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Grab’s revenue down on Covid restrictions in Southeast Asia

By Andreas Ismar

02:15, 12 November 2021

A Grab driver in Malaysia delivering food on a two-wheeler
A Grab driver in Malaysia delivering food on a two-wheeler – Photo: Shutterstock

Ride-hailing and delivery startup Grab Holdings has been hit hard by coronavirus restrictions in Southeast Asia, with falling revenue and swelling losses in the quarter ended 30 September.

The weaker earnings came ahead of its plan to list in the US via a special purpose acquisition company (SPAC). Singapore-headquartered Grab is expected to finalise its merger with Altimeter Growth in this quarter.

For the three months ended September, revenue fell 9% year-on-year to $157m, even when gross merchandise value (GMV) reached a record high of $4bn (up 32% on-year). Net loss widened to $988m from $621m a year earlier.

Deliveries curb decline

Grab CFO Peter Oey said in a press release: “Mobility and food delivery services were suspended in Vietnam for most of Q3 [third quarter], and six of our core countries in which we operate experienced tighter movement controls.”

Monthly transacting users (MTU) fell 8% due to the total lockdown in Vietnam.

Beyond Vietnam, demand for deliveries was one of the shining lights in the third quarter. Deliveries GMV grew 63% to $2.3bn – nearly 60% of total GMV, offsetting the 30% decline in mobility GMV.

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Long position overnight fee -0.0262%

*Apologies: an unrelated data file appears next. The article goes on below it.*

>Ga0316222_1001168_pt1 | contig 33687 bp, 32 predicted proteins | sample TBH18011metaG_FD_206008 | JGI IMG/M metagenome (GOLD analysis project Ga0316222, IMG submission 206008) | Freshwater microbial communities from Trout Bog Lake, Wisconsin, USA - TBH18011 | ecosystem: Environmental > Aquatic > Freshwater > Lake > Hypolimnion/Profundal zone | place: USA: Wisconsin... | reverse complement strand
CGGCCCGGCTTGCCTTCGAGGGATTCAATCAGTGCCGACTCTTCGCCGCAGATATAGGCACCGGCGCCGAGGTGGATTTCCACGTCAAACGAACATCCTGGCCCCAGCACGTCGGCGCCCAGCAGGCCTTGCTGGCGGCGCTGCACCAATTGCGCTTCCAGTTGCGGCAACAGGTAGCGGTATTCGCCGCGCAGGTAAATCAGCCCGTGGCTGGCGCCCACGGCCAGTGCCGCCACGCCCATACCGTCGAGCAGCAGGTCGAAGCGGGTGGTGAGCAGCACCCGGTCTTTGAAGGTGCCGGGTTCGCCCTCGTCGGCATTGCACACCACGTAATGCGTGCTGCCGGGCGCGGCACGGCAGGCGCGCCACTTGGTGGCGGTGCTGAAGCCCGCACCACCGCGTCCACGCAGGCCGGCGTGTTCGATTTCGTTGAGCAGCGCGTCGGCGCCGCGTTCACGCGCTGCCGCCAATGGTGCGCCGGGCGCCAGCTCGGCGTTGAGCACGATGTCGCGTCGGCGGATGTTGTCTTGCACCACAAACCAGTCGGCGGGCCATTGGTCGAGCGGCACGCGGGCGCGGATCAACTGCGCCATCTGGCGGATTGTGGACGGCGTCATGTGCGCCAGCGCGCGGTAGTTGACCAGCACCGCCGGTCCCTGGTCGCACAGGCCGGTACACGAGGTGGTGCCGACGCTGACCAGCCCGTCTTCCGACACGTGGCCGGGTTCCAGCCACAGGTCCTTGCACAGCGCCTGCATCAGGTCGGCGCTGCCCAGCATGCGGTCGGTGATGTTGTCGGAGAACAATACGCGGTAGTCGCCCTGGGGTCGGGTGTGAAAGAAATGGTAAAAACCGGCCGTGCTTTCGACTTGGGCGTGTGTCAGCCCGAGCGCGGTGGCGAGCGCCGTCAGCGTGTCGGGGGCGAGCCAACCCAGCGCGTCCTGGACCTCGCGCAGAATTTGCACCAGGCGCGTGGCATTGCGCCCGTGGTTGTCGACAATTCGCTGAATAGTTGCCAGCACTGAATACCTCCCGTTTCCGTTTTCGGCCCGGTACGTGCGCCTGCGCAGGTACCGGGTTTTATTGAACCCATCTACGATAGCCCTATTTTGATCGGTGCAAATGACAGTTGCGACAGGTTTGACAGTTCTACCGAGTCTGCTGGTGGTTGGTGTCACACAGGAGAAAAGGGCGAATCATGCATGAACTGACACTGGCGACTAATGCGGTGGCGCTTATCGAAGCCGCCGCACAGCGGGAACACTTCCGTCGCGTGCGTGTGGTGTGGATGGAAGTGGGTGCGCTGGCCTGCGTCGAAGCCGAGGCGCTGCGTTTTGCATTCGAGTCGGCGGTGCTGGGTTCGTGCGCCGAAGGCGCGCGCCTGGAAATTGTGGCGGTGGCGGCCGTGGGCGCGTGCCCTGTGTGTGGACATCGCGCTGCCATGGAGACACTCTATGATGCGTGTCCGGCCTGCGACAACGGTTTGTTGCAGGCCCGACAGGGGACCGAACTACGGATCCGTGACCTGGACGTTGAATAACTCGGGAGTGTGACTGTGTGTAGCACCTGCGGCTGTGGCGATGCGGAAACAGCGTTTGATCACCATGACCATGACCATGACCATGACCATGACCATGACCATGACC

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0.62 Price
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The cash balance at the end of September amounted to $5.2bn, while debt stood at $2.2bn.

Recovery in sight

“As we head into the fourth quarter we are already seeing mobility demand returning strongly in certain countries. Group Mobility GMV for the first four weeks of the fourth quarter was 26% higher compared to the first four weeks of the third quarter,” said Oey.

Anthony Tan, Grab’s co-founder and group CEO, said: “With recovery in sight, and the gradual reopening of economies providing tailwinds to our business, we are doubling down on investments that will help us capture a greater share of the opportunities in front of us and open up new addressable markets for Grab, such as groceries.”

Altimeter stock surges

The stock price of Altimeter Growth (AGC) jumped 12.5% at $17.06 as of Thursday’s close in New York. Over the past five days, the price has risen more than 40%.

Read more: Indonesia’s GoTo Group raises Read more: Indonesia’s GoTo Group raises $1.3bn in pre-IPO round.3bn in pre-IPO round

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The difference between trading assets and CFDs
The main difference between CFD trading and trading assets, such as commodities and stocks, is that you don’t own the underlying asset when you trade on a CFD.
You can still benefit if the market moves in your favour, or make a loss if it moves against you. However, with traditional trading you enter a contract to exchange the legal ownership of the individual shares or the commodities for money, and you own this until you sell it again.
CFDs are leveraged products, which means that you only need to deposit a percentage of the full value of the CFD trade in order to open a position. But with traditional trading, you buy the assets for the full amount. In the UK, there is no stamp duty on CFD trading, but there is when you buy stocks, for example.
CFDs attract overnight costs to hold the trades (unless you use 1-1 leverage), which makes them more suited to short-term trading opportunities. Stocks and commodities are more normally bought and held for longer. You might also pay a broker commission or fees when buying and selling assets direct and you’d need somewhere to store them safely.
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